13. His career expanded to include a recurring role as Gregor Ryder in the WB series Young Americans.
14. He then appeared in the short-lived Fox series Undeclared as an English drama student called Lloyd Haythe. Despite critical acclaim, the series was cancelled after one season.
15. Charlie Hunnam then appeared on the large screen in Abandon (2002), Nicholas Nickleby (2002), and Cold Mountain (2003).
16. Charlie Hunnam says his role Patric, a member of “The Fishes”, in Children of Men (2006), was the final part in his “trilogy of mad men”. “I played the psycho in Cold Mountain, my character in Green Street is fairly psychotic and now I’ve got this role.”
17. From 2008 to 2014, Hunnam starred as Jackson “Jax” Teller in Sons of Anarchy, a show about a prominent motorcycle club in a small fictional California town. Hunnam was cast after Kurt Sutter, the creator of the show, saw him in Green Street.
18. His portrayal as Jax Teller has led Hunnam to receive a Critics’ Choice Television Award nomination, three EWwy Award nominations for Best Lead Actor in a Drama series, and a PAAFTJ Award nomination for Best Cast in a Drama Series.
19. In 2011, Hunnam played the role of Gavin Nichols in the philosophical drama/thriller The Ledge by Matthew Chapman.
20. In 2012, he starred as the title character in the indie comedy 3,2,1… Frankie Go Boom alongside, among others, his Sons of Anarchy co-star Ron Perlman.
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21. Charlie Hunnam said that he considered the day that he filmed scenes with Perlman for that film the best and funniest day of filming he’s ever had in his whole career.
22. He also appeared as Jay, an ex-boxer, in Stefan Ruzowitzky’s crime drama Deadfall (2012).
23. Charlie Hunnam starred as Raleigh Becket in Guillermo del Toro’s sci-fi film Pacific Rim, that opened in July 2013 and grossed $411 million worldwide. It was announced on 2 September 2013 that Hunnam would play the lead role of Christian Grey in the film adaptation of E. L. James’ novel Fifty Shades of Grey.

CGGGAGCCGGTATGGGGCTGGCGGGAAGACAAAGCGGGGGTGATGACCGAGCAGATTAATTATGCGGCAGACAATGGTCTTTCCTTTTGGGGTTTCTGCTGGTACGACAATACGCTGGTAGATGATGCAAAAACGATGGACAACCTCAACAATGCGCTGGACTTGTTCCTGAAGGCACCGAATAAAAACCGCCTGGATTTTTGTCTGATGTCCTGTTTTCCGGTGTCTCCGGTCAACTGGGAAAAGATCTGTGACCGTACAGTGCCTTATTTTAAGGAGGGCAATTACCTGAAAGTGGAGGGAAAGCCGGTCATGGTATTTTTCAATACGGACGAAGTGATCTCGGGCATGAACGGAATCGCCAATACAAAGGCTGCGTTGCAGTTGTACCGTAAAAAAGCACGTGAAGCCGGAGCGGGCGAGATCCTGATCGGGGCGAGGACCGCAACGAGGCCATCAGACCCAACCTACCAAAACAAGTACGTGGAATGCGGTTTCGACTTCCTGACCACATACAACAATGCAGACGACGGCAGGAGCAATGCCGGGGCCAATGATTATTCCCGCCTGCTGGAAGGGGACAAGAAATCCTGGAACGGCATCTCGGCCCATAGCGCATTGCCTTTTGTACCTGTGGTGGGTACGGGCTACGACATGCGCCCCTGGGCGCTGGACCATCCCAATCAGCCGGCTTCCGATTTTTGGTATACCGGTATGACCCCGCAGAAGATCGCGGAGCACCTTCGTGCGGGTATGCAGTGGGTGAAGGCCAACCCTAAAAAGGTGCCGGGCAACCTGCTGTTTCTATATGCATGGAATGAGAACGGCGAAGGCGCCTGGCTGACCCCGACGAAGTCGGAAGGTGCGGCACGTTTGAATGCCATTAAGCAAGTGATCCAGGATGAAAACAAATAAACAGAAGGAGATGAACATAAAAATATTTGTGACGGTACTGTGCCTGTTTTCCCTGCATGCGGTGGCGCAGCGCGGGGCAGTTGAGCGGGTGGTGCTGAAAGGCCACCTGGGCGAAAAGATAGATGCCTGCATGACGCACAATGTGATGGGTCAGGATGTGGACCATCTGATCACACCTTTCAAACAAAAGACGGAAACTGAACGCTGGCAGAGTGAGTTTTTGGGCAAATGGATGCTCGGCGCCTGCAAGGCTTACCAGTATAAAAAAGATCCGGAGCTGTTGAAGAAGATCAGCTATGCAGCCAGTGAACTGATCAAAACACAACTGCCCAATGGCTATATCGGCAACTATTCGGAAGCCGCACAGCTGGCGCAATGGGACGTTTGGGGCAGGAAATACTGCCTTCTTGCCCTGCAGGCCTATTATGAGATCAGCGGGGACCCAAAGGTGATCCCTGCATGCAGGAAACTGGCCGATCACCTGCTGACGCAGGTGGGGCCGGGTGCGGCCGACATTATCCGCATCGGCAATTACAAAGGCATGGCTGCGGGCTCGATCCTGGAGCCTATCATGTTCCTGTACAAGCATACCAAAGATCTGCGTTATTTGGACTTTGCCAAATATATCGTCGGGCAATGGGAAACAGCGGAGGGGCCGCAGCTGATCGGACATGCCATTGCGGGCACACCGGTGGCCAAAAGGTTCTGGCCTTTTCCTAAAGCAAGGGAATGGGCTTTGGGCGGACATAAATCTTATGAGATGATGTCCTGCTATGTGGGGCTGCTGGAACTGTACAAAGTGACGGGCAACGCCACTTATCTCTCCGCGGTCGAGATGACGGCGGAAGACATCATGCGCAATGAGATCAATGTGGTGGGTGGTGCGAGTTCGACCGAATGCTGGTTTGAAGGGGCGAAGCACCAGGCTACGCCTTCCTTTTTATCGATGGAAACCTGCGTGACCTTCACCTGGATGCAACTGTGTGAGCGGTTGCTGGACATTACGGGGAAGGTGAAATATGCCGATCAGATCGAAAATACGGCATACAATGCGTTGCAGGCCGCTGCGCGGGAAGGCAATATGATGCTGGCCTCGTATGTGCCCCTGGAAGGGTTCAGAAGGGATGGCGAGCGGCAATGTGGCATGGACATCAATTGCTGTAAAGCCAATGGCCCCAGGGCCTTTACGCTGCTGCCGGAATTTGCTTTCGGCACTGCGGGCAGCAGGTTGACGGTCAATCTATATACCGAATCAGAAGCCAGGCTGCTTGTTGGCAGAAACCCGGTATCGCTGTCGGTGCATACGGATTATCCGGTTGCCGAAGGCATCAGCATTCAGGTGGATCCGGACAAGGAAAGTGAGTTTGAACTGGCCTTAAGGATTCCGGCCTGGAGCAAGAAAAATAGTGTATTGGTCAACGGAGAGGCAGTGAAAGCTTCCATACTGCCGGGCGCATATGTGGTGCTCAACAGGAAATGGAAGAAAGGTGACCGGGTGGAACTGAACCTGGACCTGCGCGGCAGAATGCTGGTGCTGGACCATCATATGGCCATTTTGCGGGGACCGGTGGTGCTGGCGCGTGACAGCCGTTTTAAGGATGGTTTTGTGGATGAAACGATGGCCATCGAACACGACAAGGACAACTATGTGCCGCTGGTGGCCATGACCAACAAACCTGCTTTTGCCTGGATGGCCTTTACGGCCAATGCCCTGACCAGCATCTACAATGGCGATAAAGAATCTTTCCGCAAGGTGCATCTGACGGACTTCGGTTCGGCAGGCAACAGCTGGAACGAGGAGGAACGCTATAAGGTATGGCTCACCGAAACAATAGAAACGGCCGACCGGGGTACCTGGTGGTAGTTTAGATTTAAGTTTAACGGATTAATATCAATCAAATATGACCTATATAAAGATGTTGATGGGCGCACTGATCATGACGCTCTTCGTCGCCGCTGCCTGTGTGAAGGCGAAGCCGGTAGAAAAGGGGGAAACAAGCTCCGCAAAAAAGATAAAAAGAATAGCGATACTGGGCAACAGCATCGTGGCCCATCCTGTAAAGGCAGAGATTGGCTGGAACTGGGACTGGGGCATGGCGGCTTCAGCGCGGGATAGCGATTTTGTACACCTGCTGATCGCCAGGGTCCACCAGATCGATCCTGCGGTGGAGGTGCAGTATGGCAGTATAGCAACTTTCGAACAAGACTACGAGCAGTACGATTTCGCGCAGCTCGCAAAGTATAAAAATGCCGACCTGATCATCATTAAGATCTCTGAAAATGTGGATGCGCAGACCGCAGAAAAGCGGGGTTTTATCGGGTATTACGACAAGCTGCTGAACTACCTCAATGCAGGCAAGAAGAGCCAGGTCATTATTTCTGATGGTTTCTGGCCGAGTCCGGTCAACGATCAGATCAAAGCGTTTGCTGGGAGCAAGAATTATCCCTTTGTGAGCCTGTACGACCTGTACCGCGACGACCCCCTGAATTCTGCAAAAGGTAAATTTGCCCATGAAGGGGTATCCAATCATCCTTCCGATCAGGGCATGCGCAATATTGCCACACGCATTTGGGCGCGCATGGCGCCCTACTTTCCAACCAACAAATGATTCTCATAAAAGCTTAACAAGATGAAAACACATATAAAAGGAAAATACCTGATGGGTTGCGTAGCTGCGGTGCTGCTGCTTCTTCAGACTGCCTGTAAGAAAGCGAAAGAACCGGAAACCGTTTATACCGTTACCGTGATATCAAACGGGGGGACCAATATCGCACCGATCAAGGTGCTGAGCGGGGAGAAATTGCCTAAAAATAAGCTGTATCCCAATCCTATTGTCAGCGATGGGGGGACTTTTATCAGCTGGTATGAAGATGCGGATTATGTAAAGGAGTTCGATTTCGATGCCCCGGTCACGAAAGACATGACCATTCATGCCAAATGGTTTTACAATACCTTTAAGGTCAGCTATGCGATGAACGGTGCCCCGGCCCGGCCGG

24. However, on 12 October 2013, Universal Pictures announced that Hunnam had withdrawn from the film due to conflicts with the schedule of his series Sons of Anarchy.
25. On 2 June 2014, Hunnam was awarded a Huading Award for Best Global Emerging Actor, for his role as Raleigh in Pacific Rim, due to the film doing very well in the Asian markets.
26. Charlie Hunnam reunited with del Toro in the horror film Crimson Peak, alongside Mia Wasikowska, Tom Hiddleston, and Jessica Chastain. The film began shooting in February 2014, and was released on 16 October 2015.
27. In an 3 October 2014 interview with Entertainment Weekly, Hunnam confirmed his involvement in both Guy Ritchie’s King Arthur and romantic-survival film, The Mountain Between Us.
28. The filming of King Arthur: Legend of the Sword took place between March 2015 – July 2015 and was originally scheduled to be released on 22 July 2016 but Warner Bros. moved the release date to 24 March 2017.
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29. Immediately prior to getting cast on Sons of Anarchy, he sold his screenplay Vlad to Summit Entertainment with Brad Pitt’s Plan B Studios co-producing.
30. The film is being directed by music video director and photographer Anthony Mandler, and will focus on the real-life story of Vlad the Impaler. Hunnam learned the story from locals in Romania, while shooting Cold Mountain.
31. He stated that he had not acted in 18 months and was so broke that if he had not managed to sell the script he would have had to sell his house and move back to Britain to live with his mother.
32. Charlie Hunnam is also developing a screenplay a 2011 Rolling Stone article that he optioned about Edgar Valdez Villareal, an American drug lord who ran one of the biggest cartels in Mexico.
33. Another project he has in development is a film about gypsy culture in Britain, which he hopes to direct.
34. He stated that it’s “a part of English society that’s really seldom been explored, but is one of the most colourful and interesting parts of British society.
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35. Charlie Hunnam met actress Katharine Towne in 1999 when they both auditioned for roles on Dawson’s Creek.
36. After dating for four weeks, they married in Las Vegas. The couple divorced in 2002.
37. He has been dating artist Morgana McNelis since 2005.
38. His height is 1,85m.